ACMA Introduces New Policies to Combat SIM-Swapping Scams at Telcos
New policies have been introduced by ACMA to prevent SIM-Swapping attack for Telcos to protect users from getting robbed of their money
The Australian Communications and Media Authority (ACMA), revealed new policies which will force telecommunicators to adopt stronger customer identification checks when undertaking high-risk operations of new SIM requests, changes to accounts, or disclosure of personal information.
Chairwomen of ACMA’s Scam Taskforce, Fiona Cameron, disclosed that new rules will come into force by June 30 this year. It will clamp down the mobile operators to fix high-risk scams under the new policies of Telecommunications Service Provider Determination 2022.
Ms Cameron said, “SIM-swap scam can cause a lot of damage to users as scammers can take control of your phone and then misuse it to gain access to banking accounts”.
These “SIM-Swapping” scams have upsurged at an alarming rate in recent years. In a span of nine months, Australians had to face a loss of an amount of $4.68 million, including 510 reported incidents of sim-swapping scams resulting in 163 cases of financial failure.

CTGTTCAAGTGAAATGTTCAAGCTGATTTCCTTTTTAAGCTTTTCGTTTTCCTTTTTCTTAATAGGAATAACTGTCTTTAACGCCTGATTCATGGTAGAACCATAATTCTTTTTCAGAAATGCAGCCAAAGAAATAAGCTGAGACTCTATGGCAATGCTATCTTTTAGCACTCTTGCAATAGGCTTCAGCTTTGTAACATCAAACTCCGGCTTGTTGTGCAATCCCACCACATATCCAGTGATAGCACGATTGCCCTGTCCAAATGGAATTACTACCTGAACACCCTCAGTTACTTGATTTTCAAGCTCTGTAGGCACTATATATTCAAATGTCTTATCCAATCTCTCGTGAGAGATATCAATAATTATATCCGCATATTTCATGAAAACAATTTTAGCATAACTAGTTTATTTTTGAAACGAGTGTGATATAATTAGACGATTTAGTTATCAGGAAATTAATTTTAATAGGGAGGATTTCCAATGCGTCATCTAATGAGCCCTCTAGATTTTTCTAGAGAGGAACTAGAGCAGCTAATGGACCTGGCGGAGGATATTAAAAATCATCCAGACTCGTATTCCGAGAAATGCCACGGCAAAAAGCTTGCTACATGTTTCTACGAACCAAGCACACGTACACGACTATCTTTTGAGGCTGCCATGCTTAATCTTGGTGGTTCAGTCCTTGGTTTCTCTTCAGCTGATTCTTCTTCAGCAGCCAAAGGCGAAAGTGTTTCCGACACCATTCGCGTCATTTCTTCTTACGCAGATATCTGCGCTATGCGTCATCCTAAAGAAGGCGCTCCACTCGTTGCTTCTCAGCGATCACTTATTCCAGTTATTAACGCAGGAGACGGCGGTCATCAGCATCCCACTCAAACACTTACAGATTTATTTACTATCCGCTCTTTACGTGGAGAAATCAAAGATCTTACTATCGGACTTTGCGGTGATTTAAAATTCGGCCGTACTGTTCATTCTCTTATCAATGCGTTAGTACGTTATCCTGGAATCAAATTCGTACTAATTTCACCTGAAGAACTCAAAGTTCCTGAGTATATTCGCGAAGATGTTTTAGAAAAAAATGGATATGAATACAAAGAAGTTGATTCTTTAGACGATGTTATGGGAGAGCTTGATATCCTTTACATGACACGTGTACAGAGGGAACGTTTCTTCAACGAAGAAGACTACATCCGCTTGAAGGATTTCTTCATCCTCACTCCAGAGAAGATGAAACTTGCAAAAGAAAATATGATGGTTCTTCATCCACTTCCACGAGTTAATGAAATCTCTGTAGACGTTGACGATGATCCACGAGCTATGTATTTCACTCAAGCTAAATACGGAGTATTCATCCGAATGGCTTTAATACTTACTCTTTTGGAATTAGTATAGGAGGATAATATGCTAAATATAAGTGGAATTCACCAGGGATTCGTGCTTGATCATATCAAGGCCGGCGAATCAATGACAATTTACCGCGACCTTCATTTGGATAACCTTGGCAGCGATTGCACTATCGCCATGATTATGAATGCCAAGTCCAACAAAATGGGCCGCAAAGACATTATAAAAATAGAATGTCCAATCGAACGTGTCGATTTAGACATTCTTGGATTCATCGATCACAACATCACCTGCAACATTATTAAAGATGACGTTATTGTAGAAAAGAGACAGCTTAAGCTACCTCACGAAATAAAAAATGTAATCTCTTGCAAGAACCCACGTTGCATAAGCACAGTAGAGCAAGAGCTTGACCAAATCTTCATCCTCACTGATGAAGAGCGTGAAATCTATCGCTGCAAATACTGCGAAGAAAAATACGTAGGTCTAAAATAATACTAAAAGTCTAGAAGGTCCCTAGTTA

New strict procedures will be enforced for verifying not only the identity of the user requesting the latest services for new sims but also for ensuring that they are in possession of the device or not.
For conformity, staff members at telcos will call the number to check whether the mobile phone rings or not of the person standing in front of them. In a different scenario, phone calls will be made back to the number of the consumer’s account by the call centre staff to assure that they are making a request. While performing online enquiries, an auto-generated hyperlink will be sent to the listed service for verification of the customer.
“These new policies will require multi-factor authentication of your identity and responding with a one-time code consistent with how other services of banking operate”, Ms Cameron further added.
Agreeing to this, Federal Communication Minister Paul Fetcher said that these extra steps will help to make the system more secure for customers. Moreover, he stated that a scammer might spoof an identity by using their PIN code but they will need to use other proofs of identity for accessing into user’s bank accounts.